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Bringing the youth on board

April 24 - 30, 2019
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Gulf Weekly Bringing the youth on board

The Ritz-Carlton, Bahrain welcomed world-renowned oceanographer Jean-Michel Cousteau for a two-day interactive session, taking young audiences and adults alike on a ‘land to sea’ journey, unveiling his life-long expeditions and explorations of unique ocean environments and the natural wonders of the world.

As reported in GulfWeekly, the campaigner arrived in the kingdom straight from high level talks to ‘Save the Russian Whales’ captured illegally to be sold to theme parks in China.

He was on his first visit to Bahrain as part of a global Ritz Kids environmental programme.

In an emotional address to the audience of young people and their families, he clutched a copy of this newspaper in his hand, and said he was deeply moved by the coverage as he was keen to spread the message around the globe.

Amongst the audience was British expat schoolgirl Charlie Axtell. The 15-year-old from Saar gave up precious time from her studies as she revises for her GCSE examinations to attend one of the insightful Cousteau sessions.

Charlie, who is torn between a career in marine biology and architectural design, was delighted to note that the star guest was qualified in both subjects. Whatever her future path she remains determined to passionately campaign on behalf of the planet.

This is her report:

 Oceans are one of the earth’s most valuable resources. They cover more than 70 per cent of our planet and govern the weather, clean the air and provide a living for millions while helping feed the world.

They house most of the life on earth ranging from microscopic algae through to the largest animal on the planet, the blue whale.

Yet we are bombarding them with pollution. Choking plastic, discarded nets and leaking oil are amongst the countless ways humans find to destroy the beautiful blue planet. 

Micro-plastics and even finer degraded particles have been traced in the darkest depths while whales and dolphins are being washed ashore suffering from new diseases. Species have become extinct while ecosystems are destroyed.

After generations of neglect at least we now have a voice.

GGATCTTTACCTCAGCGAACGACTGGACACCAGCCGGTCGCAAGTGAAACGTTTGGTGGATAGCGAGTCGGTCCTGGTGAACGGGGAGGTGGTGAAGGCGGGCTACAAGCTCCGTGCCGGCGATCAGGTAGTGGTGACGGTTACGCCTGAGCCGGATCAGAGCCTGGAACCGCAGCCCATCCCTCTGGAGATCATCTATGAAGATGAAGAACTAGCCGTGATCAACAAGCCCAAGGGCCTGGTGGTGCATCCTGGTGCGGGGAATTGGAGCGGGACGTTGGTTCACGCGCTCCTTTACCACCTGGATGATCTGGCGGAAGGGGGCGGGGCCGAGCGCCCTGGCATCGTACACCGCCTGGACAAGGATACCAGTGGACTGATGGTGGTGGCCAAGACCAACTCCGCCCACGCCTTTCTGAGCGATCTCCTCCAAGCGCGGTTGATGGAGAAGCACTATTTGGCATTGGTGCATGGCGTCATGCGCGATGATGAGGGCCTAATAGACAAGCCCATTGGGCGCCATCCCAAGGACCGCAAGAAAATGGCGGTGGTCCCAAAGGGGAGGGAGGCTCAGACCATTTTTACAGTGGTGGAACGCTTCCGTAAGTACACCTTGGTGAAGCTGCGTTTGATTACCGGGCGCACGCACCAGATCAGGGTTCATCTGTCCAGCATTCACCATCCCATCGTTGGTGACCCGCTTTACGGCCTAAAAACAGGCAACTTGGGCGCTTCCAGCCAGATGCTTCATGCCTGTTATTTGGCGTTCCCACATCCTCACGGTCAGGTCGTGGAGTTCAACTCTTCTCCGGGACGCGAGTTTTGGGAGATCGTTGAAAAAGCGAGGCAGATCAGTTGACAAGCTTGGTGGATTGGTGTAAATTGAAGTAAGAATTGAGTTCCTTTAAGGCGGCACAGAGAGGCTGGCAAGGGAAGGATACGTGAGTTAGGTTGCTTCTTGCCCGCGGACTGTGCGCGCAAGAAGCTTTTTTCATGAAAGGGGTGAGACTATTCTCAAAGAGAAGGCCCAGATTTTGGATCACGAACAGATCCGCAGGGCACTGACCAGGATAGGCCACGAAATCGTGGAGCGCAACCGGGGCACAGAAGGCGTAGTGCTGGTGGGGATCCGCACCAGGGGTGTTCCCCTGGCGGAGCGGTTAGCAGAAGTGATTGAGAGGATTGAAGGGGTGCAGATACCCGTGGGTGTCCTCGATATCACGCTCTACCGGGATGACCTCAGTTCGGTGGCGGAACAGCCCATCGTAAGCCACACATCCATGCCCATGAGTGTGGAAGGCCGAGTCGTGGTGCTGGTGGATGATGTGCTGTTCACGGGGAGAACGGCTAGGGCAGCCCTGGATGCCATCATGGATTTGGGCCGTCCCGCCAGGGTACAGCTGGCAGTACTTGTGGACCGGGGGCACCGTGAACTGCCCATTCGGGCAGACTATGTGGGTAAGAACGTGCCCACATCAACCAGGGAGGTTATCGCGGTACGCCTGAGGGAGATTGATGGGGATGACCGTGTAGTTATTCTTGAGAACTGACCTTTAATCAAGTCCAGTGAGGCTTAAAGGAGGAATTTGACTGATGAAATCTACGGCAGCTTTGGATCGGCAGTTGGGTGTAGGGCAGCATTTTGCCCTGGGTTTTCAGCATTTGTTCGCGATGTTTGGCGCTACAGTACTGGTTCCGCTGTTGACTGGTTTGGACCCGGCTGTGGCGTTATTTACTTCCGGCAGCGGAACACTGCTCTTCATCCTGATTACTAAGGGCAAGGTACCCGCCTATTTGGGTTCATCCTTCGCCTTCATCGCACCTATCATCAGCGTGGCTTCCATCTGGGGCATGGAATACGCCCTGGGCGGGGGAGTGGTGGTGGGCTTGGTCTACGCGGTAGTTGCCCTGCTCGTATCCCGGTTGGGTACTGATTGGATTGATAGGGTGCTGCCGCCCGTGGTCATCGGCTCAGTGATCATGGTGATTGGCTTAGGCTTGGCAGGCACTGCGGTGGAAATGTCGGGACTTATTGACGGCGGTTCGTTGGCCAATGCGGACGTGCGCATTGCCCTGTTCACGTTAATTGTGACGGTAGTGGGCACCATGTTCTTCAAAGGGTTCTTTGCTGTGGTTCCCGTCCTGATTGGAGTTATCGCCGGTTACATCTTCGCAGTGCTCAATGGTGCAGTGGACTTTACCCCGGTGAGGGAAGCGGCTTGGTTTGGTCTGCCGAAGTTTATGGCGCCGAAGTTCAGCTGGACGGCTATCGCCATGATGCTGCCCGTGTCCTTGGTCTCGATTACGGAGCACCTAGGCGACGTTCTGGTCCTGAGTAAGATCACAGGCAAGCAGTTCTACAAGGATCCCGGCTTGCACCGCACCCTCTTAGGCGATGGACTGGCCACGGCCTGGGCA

In some countries tougher protection for waterways is the Number One concern of the electorate, ranking above child poverty, rising costs or housing shortages. 

The ability to fish and swim in rivers is a birthright.

Greta Thunberg may be the modern face of environmentalism (the Swedish schoolgirl climate activist has been described as a role model for worldwide student activism and is famous for having initiated a school strike for climate movement last year that surged globally) yet the Cousteau family name has legendary status.

Jean-Michel, 81, the son of the late legendary pioneering sea adventurer Jacques, visited the Ritz-Carlton, Bahrain last week.

Despite spending only a brief time in the kingdom, he had the opportunity to educate hundreds of people, including more than 300 schoolchildren.

Starting by highlighting one of his campaigns featured on the cover of GulfWeekly, he spoke passionately about the need to make a bridge between the main issues facing us today and the impact current decisions will have on the future – hence the need to heavily involve students.

He pointed out that 12 of the last 20 years have been the hottest on record and the effect of this on the diminishing life in the oceans.

Cousteau also established a link to the audience by showing the connection between all water sources, stressing the importance of our ‘one water system’ by referring to the fact that more than 55 per cent of the human body consists of water.

His mantra is ‘we cannot protect what we cannot understand’. He appeared particularly impressed by the development of a new Exosuit that will allow exploration to new depths of the ocean.

There is so much that needs to be done it can all seem daunting. You may be asking: ‘what difference can I make?’

Governments and industry need to take action. It is not acceptable to place the burden of responsibility on someone-else, pointing the finger at each other. Yet they are often motivated by the will of the people.

I challenge you to take a decision today that will have a positive impact on saving our planet.

Inspired by Cousteau, I have already written to a charity to encourage them to help educate and collect data to support his work. What will you do?

The oceans may roar, but they cannot speak for themselves – they need our help.







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